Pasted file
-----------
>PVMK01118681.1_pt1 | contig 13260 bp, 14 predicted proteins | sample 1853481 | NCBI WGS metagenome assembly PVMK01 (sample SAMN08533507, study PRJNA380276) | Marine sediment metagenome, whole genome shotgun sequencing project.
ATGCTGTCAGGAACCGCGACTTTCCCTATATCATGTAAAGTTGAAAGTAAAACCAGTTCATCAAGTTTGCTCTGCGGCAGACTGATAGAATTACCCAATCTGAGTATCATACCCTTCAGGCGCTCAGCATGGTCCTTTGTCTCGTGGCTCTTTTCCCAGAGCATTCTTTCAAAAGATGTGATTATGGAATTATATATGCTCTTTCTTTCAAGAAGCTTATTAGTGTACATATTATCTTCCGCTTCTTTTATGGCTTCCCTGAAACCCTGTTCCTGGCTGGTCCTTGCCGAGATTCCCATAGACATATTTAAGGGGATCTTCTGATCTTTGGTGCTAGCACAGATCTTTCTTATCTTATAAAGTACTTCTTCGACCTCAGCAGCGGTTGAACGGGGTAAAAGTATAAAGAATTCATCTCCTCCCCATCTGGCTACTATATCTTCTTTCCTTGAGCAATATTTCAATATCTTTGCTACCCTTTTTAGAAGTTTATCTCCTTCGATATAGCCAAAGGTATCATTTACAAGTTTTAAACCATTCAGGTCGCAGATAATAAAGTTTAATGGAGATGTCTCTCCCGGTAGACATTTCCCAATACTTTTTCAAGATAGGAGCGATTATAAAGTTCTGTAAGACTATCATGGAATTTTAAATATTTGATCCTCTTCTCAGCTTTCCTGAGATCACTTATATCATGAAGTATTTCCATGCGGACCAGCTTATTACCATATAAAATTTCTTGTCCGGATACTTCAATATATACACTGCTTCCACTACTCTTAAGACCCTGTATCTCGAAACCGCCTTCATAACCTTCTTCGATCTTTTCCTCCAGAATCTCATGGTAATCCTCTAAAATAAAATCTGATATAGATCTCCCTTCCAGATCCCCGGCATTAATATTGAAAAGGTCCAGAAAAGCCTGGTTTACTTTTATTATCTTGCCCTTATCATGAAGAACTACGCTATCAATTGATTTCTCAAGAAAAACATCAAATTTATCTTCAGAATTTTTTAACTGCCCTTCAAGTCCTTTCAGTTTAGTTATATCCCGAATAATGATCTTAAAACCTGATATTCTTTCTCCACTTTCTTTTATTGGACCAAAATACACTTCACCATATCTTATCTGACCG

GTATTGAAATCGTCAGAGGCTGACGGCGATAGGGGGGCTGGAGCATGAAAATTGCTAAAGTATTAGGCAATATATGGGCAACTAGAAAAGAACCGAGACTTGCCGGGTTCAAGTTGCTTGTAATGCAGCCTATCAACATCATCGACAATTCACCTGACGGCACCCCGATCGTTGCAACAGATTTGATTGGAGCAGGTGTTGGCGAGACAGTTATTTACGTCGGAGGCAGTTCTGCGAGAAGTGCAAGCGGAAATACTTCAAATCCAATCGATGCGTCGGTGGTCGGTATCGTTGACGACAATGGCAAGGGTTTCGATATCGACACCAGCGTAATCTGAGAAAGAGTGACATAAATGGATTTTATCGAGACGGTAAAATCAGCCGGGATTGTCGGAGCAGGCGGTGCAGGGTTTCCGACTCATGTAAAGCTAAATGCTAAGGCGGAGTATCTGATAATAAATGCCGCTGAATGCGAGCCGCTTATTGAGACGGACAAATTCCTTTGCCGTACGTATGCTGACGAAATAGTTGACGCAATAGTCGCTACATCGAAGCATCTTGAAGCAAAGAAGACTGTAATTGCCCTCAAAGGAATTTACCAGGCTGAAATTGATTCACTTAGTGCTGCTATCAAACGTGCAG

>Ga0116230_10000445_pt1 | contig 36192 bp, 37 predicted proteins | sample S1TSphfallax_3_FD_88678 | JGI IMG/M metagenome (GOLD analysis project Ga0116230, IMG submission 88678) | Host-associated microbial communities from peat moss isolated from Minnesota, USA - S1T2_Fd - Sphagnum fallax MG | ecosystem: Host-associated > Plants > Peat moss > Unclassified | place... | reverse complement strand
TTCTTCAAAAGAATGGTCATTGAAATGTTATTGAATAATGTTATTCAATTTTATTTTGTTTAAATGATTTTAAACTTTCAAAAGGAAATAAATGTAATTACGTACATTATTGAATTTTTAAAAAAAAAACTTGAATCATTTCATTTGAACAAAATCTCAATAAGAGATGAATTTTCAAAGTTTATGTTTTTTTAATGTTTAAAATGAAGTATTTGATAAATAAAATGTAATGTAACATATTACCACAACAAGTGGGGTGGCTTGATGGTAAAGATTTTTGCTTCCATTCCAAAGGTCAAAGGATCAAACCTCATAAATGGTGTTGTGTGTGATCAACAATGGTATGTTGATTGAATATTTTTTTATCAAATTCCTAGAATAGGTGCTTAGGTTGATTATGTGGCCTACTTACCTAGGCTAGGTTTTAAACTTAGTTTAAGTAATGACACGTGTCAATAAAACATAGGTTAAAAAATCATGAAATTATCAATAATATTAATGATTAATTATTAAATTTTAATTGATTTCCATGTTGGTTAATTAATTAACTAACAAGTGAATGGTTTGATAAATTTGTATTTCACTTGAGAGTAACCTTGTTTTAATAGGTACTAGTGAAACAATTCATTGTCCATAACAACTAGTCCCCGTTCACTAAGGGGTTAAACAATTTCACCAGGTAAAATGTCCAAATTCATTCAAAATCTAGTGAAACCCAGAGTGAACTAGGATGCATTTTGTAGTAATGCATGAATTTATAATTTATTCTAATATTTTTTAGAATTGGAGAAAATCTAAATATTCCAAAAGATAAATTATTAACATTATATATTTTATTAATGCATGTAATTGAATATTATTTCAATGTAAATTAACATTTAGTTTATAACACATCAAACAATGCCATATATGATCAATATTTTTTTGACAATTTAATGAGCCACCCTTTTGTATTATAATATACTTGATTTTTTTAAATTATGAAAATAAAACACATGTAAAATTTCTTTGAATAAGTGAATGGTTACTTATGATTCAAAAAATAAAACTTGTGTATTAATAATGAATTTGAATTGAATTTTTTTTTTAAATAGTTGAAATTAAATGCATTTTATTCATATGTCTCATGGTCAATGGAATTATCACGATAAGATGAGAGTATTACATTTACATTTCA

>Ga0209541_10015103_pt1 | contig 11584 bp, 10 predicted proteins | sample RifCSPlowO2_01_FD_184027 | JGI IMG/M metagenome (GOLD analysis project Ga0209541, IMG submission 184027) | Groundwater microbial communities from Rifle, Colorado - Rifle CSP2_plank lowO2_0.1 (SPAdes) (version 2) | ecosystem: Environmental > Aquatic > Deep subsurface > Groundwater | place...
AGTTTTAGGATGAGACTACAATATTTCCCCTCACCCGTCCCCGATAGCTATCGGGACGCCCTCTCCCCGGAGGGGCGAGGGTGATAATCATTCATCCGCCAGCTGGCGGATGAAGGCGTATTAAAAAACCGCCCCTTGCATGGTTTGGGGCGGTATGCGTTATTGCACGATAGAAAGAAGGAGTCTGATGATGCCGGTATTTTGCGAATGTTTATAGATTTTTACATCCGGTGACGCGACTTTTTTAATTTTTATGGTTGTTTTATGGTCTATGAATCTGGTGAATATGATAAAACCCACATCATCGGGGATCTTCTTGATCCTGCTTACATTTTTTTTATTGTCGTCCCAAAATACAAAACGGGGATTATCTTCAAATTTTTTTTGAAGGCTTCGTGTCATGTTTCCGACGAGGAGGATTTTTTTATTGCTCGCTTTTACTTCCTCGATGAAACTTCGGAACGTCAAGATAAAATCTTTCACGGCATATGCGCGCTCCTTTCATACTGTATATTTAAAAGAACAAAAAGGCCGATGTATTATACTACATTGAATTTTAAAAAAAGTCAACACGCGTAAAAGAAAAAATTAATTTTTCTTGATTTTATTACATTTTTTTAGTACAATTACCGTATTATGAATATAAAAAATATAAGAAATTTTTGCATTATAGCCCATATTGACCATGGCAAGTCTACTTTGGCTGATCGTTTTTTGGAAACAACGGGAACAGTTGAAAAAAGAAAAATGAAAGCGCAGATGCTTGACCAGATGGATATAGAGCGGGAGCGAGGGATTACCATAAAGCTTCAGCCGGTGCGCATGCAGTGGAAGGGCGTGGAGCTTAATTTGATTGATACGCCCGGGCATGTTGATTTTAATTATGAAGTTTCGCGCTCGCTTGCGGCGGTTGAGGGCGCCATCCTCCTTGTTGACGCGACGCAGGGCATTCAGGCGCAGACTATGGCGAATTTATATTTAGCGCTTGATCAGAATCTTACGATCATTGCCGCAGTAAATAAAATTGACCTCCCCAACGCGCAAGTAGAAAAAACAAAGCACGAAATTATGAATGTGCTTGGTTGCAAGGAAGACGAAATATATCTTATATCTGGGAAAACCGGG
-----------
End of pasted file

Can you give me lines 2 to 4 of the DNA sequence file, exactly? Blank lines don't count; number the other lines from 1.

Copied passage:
ATGCTGTCAGGAACCGCGACTTTCCCTATATCATGTAAAGTTGAAAGTAAAACCAGTTCATCAAGTTTGCTCTGCGGCAGACTGATAGAATTACCCAATCTGAGTATCATACCCTTCAGGCGCTCAGCATGGTCCTTTGTCTCGTGGCTCTTTTCCCAGAGCATTCTTTCAAAAGATGTGATTATGGAATTATATATGCTCTTTCTTTCAAGAAGCTTATTAGTGTACATATTATCTTCCGCTTCTTTTATGGCTTCCCTGAAACCCTGTTCCTGGCTGGTCCTTGCCGAGATTCCCATAGACATATTTAAGGGGATCTTCTGATCTTTGGTGCTAGCACAGATCTTTCTTATCTTATAAAGTACTTCTTCGACCTCAGCAGCGGTTGAACGGGGTAAAAGTATAAAGAATTCATCTCCTCCCCATCTGGCTACTATATCTTCTTTCCTTGAGCAATATTTCAATATCTTTGCTACCCTTTTTAGAAGTTTATCTCCTTCGATATAGCCAAAGGTATCATTTACAAGTTTTAAACCATTCAGGTCGCAGATAATAAAGTTTAATGGAGATGTCTCTCCCGGTAGACATTTCCCAATACTTTTTCAAGATAGGAGCGATTATAAAGTTCTGTAAGACTATCATGGAATTTTAAATATTTGATCCTCTTCTCAGCTTTCCTGAGATCACTTATATCATGAAGTATTTCCATGCGGACCAGCTTATTACCATATAAAATTTCTTGTCCGGATACTTCAATATATACACTGCTTCCACTACTCTTAAGACCCTGTATCTCGAAACCGCCTTCATAACCTTCTTCGATCTTTTCCTCCAGAATCTCATGGTAATCCTCTAAAATAAAATCTGATATAGATCTCCCTTCCAGATCCCCGGCATTAATATTGAAAAGGTCCAGAAAAGCCTGGTTTACTTTTATTATCTTGCCCTTATCATGAAGAACTACGCTATCAATTGATTTCTCAAGAAAAACATCAAATTTATCTTCAGAATTTTTTAACTGCCCTTCAAGTCCTTTCAGTTTAGTTATATCCCGAATAATGATCTTAAAACCTGATATTCTTTCTCCACTTTCTTTTATTGGACCAAAATACACTTCACCATATCTTATCTGACCG

GTATTGAAATCGTCAGAGGCTGACGGCGATAGGGGGGCTGGAGCATGAAAATTGCTAAAGTATTAGGCAATATATGGGCAACTAGAAAAGAACCGAGACTTGCCGGGTTCAAGTTGCTTGTAATGCAGCCTATCAACATCATCGACAATTCACCTGACGGCACCCCGATCGTTGCAACAGATTTGATTGGAGCAGGTGTTGGCGAGACAGTTATTTACGTCGGAGGCAGTTCTGCGAGAAGTGCAAGCGGAAATACTTCAAATCCAATCGATGCGTCGGTGGTCGGTATCGTTGACGACAATGGCAAGGGTTTCGATATCGACACCAGCGTAATCTGAGAAAGAGTGACATAAATGGATTTTATCGAGACGGTAAAATCAGCCGGGATTGTCGGAGCAGGCGGTGCAGGGTTTCCGACTCATGTAAAGCTAAATGCTAAGGCGGAGTATCTGATAATAAATGCCGCTGAATGCGAGCCGCTTATTGAGACGGACAAATTCCTTTGCCGTACGTATGCTGACGAAATAGTTGACGCAATAGTCGCTACATCGAAGCATCTTGAAGCAAAGAAGACTGTAATTGCCCTCAAAGGAATTTACCAGGCTGAAATTGATTCACTTAGTGCTGCTATCAAACGTGCAG

>Ga0116230_10000445_pt1 | contig 36192 bp, 37 predicted proteins | sample S1TSphfallax_3_FD_88678 | JGI IMG/M metagenome (GOLD analysis project Ga0116230, IMG submission 88678) | Host-associated microbial communities from peat moss isolated from Minnesota, USA - S1T2_Fd - Sphagnum fallax MG | ecosystem: Host-associated > Plants > Peat moss > Unclassified | place... | reverse complement strand